Our fencer is standing on the quadrangle AC. Across from him is his opponent standing on quadrangle ZX. Thibault considers this to be the First Instance or the widest range that they may hit each other in middle time. These are shown in yellow.
A note on scale. The sword, from quillon to point, has a length of 12 units.
The arm, being proportionate to the body and thus the sword, has a length of 8. After subtracting 1 for the fingers, this gives an fully extended reach of 19 units.
The circle itself is 24 units across, which means that reaching your opponent from the First Instance requires lengthening your reach by 5 units or just over half an arm. Since your opponent may hold his body somewhat back, you’ll need to gain a bit more using an increase of the forward foot.
The Second Instance is shown by with the footsteps in orange. You have three options for this. The first is to step forward along the diameter to E. Alternately you may choose to move along the inscribed square to either point labeled G. From this measure you can reach your opponent by extending the arm aided by a slight lean.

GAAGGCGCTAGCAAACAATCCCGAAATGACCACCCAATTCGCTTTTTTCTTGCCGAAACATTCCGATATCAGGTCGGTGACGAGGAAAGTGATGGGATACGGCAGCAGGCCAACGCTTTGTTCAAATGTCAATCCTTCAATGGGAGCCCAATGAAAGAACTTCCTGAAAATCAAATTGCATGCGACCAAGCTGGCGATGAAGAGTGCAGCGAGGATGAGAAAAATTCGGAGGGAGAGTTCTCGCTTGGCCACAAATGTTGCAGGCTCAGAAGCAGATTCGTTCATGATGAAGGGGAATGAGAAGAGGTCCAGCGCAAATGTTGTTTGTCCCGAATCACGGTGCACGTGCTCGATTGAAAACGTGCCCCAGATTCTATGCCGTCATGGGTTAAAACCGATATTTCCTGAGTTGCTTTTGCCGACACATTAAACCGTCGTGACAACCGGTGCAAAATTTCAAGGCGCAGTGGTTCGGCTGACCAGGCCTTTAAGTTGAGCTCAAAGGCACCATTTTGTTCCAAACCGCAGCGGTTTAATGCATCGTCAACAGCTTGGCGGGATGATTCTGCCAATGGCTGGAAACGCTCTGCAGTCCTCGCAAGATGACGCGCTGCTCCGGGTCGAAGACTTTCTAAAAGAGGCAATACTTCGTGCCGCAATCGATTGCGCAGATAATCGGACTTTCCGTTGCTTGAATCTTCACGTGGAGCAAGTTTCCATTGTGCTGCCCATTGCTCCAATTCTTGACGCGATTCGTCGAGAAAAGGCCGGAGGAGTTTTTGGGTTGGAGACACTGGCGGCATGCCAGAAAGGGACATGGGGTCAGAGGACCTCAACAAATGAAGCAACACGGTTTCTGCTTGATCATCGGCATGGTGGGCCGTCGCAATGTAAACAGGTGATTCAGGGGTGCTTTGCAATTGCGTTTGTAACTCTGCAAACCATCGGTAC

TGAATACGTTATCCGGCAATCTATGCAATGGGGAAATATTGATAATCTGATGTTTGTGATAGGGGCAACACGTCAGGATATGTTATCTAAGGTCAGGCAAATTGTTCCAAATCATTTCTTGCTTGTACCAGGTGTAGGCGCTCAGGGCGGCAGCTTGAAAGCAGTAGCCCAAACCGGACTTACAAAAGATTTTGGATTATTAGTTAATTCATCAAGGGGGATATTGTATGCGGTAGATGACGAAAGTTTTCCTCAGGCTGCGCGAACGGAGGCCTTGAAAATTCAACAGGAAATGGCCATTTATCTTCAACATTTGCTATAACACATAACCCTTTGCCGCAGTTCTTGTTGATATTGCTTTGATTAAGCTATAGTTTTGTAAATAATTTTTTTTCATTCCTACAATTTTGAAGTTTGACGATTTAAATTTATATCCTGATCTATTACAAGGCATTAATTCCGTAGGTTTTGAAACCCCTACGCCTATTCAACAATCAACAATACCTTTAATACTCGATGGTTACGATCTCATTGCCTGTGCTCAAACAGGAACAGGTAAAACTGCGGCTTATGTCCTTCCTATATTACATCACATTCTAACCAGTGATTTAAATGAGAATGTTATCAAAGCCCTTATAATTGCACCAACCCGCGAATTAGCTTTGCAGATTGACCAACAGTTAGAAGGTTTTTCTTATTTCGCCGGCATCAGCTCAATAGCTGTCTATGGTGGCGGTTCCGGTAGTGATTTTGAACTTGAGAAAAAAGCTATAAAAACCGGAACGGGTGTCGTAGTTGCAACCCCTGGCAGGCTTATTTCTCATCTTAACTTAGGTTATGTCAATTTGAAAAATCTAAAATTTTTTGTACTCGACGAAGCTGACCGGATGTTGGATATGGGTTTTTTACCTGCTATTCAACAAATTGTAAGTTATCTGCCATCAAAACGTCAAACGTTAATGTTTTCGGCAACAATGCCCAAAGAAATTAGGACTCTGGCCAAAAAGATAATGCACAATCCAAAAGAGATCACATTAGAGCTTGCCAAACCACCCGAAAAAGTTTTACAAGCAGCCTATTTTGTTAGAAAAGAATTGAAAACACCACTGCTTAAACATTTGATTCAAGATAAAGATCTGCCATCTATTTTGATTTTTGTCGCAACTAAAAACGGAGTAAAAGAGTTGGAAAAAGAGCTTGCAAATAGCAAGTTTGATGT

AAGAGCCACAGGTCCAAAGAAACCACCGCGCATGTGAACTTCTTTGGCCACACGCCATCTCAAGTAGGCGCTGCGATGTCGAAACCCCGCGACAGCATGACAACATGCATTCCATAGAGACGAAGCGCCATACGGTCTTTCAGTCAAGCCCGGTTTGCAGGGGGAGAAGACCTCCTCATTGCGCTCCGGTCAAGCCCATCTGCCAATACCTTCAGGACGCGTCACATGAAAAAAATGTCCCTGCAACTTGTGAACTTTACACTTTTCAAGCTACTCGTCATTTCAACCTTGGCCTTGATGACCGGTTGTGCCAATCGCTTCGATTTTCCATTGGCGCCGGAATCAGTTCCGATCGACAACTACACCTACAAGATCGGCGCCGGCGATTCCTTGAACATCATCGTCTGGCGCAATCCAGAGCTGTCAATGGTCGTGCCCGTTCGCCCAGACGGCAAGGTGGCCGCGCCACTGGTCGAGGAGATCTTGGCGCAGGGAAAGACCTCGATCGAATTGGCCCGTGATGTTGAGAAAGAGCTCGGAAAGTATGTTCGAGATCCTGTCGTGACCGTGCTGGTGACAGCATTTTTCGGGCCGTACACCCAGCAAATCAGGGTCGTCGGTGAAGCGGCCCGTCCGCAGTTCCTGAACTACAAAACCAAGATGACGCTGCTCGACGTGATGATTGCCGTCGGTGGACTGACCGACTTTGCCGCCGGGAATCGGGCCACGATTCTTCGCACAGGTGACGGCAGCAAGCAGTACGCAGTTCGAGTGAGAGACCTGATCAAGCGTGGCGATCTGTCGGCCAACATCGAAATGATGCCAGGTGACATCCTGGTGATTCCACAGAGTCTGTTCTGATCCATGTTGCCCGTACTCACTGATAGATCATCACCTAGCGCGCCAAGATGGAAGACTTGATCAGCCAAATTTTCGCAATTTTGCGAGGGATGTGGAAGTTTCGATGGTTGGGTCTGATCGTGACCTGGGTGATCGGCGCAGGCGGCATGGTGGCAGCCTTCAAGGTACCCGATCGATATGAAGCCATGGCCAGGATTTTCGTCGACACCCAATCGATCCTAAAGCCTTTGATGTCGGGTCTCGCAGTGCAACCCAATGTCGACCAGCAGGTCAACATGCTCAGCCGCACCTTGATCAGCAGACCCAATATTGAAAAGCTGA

The line GX has a distance of 18.97 units, just close enough to scratch.
The line EX is a bit further at 19.69 units.
The final measure is the Third Instance, which is shown in red. This is at the center of the circle and at the tangent points marked N. At this distance, one can strike merely by extending the arm.
The line NX has a distance of 16.97, leaving two units of length left over for causing mortal wounds.
The center line, HX, is even closer with an exact distance of 16 units.
In ordinary play the body is usually held somewhat to one side, as the line of diameter is dangerous. When we take this into account we get these revised values:
|Instance||Lateral Distance||Diametral Distance||Effective Distance from Point|
|First||26.48||26.48||Length of arm|